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Pashazade by Jon Courtenay Grimwood
Review by Ernest Lilley
Spectra Paperback  ISBN/ITEM#: 0553587439
Date: 01 March, 2005 List Price $12.00 Amazon US / Amazon UK / Show Official Info /

First published in 2001 in the UK by Earthlight books, then again in 2003 by Pocket in the US, Pashazade begins the celebrated Arabesk trilogy which follows the adventures of a classically noir/cyberpunk misfit landed in the midst of an alien culture ? here the Twenty-first century Ottoman empire, courtesy of an alternate history in which the United States brokered a deal ending World War I, with the Ottoman Empire never falling as a result.

In the North African city of El Iskandryia, an alternate Alexandria, things are always hot, but for Ashraf al-Mansur , aka ZeeZee, a young man who has been floating around in various institutions all his life, first boarding schools, then a Chinese mob, then prison, things are about to get hotter yet. Sprung from a prison sentence in the US by virtue of his hereditary connections to the ruling class, a connection he was never very sure about, he?s suddenly a person of some importance in a city that blends Bogie?s Casablanca with Gibson?s Neo-Tokyo, and the action is delivered with terrific style by the author.

When Ashraf finds himself sprung from prison and thrust into wealth and privilege, he?s neither blas? nor indifferent to it, but he?s wary, quick witted, and certainly not ready to be responsible or loyal to anything outside himself. And he's not ready for an arranged marriage, especially to a willful El Iskandryian girl, just back from the US herself. "Hey. It should work out," figures her mob-connected father. They?ve both been corrupted by the same culture. Of course he?s right, but that doesn?t mean it will be easy to convince either of them. Besides, not only has he publicly shamed her by refusing to marry her outright, he?s her only hope if she wants to break free from the cultural prison she?s trapped in, or possibly, even if she just wants to survive in the deadly game unfolding around them.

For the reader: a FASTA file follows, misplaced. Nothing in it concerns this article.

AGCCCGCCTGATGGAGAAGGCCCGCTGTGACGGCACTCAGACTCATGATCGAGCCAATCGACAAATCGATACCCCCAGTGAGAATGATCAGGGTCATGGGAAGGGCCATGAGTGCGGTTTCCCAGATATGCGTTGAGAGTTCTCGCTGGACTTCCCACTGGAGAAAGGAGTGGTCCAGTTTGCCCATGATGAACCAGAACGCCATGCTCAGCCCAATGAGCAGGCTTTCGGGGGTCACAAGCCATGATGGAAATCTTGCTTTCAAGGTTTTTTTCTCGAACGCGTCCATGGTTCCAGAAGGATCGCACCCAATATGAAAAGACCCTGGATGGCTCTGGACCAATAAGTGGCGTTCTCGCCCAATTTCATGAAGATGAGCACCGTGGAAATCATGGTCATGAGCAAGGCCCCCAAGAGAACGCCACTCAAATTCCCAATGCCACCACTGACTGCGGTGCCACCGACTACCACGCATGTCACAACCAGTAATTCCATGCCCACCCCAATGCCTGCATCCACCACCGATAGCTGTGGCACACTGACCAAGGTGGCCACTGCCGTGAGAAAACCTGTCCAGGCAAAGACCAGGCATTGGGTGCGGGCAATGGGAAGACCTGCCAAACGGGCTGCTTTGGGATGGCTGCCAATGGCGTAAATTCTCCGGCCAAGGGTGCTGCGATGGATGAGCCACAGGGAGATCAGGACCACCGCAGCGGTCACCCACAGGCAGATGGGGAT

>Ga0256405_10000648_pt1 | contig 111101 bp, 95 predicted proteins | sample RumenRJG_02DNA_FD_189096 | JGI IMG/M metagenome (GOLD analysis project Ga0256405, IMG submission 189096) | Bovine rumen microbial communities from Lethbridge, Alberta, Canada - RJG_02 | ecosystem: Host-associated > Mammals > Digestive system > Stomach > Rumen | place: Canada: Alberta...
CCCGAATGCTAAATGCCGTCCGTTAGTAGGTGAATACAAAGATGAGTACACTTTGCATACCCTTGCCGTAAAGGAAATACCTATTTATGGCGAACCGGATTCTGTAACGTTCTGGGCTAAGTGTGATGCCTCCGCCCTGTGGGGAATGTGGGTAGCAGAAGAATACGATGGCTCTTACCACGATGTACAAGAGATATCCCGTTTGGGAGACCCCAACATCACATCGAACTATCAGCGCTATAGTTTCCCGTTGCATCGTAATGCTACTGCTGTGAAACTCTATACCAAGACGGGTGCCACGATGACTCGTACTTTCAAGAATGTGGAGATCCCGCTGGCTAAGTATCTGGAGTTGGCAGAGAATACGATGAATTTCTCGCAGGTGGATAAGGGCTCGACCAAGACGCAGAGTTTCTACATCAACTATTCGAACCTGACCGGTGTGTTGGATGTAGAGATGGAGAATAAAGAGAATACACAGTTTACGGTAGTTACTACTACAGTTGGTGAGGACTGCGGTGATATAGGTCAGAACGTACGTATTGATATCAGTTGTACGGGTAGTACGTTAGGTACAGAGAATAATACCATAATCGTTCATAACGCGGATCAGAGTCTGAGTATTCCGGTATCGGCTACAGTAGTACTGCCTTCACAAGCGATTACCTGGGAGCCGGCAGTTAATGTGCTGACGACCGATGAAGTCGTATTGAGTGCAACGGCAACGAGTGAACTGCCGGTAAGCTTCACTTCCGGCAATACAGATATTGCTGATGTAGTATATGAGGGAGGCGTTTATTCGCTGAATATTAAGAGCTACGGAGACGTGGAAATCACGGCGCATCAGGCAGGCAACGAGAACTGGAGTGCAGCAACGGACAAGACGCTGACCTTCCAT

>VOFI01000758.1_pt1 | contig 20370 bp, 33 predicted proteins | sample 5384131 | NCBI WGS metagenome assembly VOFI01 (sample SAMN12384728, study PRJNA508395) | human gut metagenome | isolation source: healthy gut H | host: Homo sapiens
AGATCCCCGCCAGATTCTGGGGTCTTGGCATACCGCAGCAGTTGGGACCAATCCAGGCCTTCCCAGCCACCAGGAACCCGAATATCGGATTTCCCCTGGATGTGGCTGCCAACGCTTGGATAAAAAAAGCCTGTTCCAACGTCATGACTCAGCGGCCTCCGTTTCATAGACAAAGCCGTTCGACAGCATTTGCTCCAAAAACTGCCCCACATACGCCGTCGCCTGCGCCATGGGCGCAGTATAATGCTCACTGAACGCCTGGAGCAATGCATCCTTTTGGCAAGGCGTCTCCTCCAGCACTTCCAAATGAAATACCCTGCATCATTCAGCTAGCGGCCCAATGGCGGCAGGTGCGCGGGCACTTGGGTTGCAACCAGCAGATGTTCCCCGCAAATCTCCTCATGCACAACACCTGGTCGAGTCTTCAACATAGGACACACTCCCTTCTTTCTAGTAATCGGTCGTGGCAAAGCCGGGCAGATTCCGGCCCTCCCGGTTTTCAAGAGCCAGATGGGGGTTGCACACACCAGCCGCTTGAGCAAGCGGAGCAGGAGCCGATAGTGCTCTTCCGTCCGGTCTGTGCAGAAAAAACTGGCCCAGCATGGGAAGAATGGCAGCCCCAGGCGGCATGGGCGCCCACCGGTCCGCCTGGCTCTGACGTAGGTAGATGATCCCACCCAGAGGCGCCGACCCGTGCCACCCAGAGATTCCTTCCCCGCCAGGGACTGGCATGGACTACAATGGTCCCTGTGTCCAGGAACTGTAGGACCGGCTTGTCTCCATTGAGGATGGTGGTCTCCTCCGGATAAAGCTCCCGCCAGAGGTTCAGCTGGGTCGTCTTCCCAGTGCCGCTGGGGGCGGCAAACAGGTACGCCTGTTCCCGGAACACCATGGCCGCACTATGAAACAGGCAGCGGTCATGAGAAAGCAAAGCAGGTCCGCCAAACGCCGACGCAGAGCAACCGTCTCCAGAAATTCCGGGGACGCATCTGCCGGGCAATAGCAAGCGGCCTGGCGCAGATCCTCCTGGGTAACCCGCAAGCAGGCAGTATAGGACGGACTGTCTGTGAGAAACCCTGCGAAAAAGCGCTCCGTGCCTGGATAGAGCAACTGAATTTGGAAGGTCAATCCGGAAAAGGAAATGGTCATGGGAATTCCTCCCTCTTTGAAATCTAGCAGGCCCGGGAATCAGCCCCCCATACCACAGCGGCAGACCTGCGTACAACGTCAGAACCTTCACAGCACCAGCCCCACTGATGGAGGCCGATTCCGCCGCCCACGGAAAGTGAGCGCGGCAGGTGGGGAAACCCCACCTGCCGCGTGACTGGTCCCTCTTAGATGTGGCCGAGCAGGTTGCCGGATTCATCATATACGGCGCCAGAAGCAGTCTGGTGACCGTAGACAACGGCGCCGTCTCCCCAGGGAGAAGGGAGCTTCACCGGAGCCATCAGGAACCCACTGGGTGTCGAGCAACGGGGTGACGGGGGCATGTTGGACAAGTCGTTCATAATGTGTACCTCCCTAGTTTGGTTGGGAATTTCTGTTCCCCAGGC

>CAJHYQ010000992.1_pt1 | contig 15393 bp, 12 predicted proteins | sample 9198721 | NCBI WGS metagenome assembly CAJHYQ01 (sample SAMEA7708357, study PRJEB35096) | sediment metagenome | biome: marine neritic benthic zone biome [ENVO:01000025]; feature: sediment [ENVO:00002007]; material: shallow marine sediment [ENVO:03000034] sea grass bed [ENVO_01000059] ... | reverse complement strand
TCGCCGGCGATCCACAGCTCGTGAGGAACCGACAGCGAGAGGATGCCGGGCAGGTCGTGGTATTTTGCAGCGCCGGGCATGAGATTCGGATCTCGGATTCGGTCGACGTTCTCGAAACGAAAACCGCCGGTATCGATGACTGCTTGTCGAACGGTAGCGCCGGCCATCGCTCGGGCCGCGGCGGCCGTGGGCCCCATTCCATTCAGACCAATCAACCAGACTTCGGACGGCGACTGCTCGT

Ashraf finds himself accused of the murder of his Aunt, among others. And the reputation he?s getting as a secret agent isn?t helping either. Not that he is a secret agent for anyone, but once people start wondering about you, your denial just feeds the rumor. And then there?s the matter of the intelligence grade AI that?s been stuck in his head since childhood, stuck in the guise of a fox, always ready to tell him whatever he needs to know to survive.

The fox has gotten old as Ashraf has matured, and now he only pops up occasionally. Ashraf may have outgrown his need for the mentor/advisor though, and what he needs to find out, who he is and what he wants, isn?t something that it could have told him anyway.

There are two other books in this series, which follow Ashraf?s evolution in this city of intrigue, and I highly recommend the entire trilogy.

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